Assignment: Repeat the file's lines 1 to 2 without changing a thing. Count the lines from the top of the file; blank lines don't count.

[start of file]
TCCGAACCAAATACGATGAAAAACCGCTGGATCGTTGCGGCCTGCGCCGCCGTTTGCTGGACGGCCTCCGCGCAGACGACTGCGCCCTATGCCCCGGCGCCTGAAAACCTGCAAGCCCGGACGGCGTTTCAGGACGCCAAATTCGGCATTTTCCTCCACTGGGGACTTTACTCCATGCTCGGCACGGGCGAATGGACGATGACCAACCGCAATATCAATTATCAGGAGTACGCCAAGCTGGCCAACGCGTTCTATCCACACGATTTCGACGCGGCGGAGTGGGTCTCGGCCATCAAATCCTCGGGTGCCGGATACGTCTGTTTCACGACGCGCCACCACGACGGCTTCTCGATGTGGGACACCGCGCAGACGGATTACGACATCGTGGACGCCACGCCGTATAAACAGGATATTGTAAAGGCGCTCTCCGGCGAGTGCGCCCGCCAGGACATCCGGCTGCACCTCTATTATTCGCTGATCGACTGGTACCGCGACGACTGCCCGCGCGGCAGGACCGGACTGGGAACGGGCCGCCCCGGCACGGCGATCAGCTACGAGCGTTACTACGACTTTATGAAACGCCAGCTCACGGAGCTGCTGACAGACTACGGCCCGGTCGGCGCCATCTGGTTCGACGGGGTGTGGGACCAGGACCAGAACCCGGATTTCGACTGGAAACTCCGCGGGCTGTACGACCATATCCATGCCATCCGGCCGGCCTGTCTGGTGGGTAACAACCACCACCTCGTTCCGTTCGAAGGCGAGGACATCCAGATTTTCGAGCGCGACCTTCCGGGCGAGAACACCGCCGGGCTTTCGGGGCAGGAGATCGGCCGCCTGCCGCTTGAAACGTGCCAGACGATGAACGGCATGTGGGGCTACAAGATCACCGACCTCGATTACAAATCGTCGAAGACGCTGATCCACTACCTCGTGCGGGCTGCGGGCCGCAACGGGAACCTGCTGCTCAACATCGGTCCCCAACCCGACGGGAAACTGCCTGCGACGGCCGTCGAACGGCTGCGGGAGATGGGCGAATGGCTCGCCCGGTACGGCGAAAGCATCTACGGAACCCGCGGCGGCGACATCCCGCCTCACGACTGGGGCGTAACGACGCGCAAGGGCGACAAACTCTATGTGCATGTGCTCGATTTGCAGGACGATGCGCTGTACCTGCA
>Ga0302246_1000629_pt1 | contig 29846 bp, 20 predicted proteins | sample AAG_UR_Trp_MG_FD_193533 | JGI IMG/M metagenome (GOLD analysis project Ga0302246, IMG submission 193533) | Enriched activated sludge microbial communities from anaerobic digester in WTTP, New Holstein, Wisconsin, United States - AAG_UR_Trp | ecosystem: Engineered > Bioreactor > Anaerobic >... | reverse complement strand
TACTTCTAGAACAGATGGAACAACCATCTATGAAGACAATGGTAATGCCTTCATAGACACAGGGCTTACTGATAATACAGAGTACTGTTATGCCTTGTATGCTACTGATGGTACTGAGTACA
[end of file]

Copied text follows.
TCCGAACCAAATACGATGAAAAACCGCTGGATCGTTGCGGCCTGCGCCGCCGTTTGCTGGACGGCCTCCGCGCAGACGACTGCGCCCTATGCCCCGGCGCCTGAAAACCTGCAAGCCCGGACGGCGTTTCAGGACGCCAAATTCGGCATTTTCCTCCACTGGGGACTTTACTCCATGCTCGGCACGGGCGAATGGACGATGACCAACCGCAATATCAATTATCAGGAGTACGCCAAGCTGGCCAACGCGTTCTATCCACACGATTTCGACGCGGCGGAGTGGGTCTCGGCCATCAAATCCTCGGGTGCCGGATACGTCTGTTTCACGACGCGCCACCACGACGGCTTCTCGATGTGGGACACCGCGCAGACGGATTACGACATCGTGGACGCCACGCCGTATAAACAGGATATTGTAAAGGCGCTCTCCGGCGAGTGCGCCCGCCAGGACATCCGGCTGCACCTCTATTATTCGCTGATCGACTGGTACCGCGACGACTGCCCGCGCGGCAGGACCGGACTGGGAACGGGCCGCCCCGGCACGGCGATCAGCTACGAGCGTTACTACGACTTTATGAAACGCCAGCTCACGGAGCTGCTGACAGACTACGGCCCGGTCGGCGCCATCTGGTTCGACGGGGTGTGGGACCAGGACCAGAACCCGGATTTCGACTGGAAACTCCGCGGGCTGTACGACCATATCCATGCCATCCGGCCGGCCTGTCTGGTGGGTAACAACCACCACCTCGTTCCGTTCGAAGGCGAGGACATCCAGATTTTCGAGCGCGACCTTCCGGGCGAGAACACCGCCGGGCTTTCGGGGCAGGAGATCGGCCGCCTGCCGCTTGAAACGTGCCAGACGATGAACGGCATGTGGGGCTACAAGATCACCGACCTCGATTACAAATCGTCGAAGACGCTGATCCACTACCTCGTGCGGGCTGCGGGCCGCAACGGGAACCTGCTGCTCAACATCGGTCCCCAACCCGACGGGAAACTGCCTGCGACGGCCGTCGAACGGCTGCGGGAGATGGGCGAATGGCTCGCCCGGTACGGCGAAAGCATCTACGGAACCCGCGGCGGCGACATCCCGCCTCACGACTGGGGCGTAACGACGCGCAAGGGCGACAAACTCTATGTGCATGTGCTCGATTTGCAGGACGATGCGCTGTACCTGCA
>Ga0302246_1000629_pt1 | contig 29846 bp, 20 predicted proteins | sample AAG_UR_Trp_MG_FD_193533 | JGI IMG/M metagenome (GOLD analysis project Ga0302246, IMG submission 193533) | Enriched activated sludge microbial communities from anaerobic digester in WTTP, New Holstein, Wisconsin, United States - AAG_UR_Trp | ecosystem: Engineered > Bioreactor > Anaerobic >... | reverse complement strand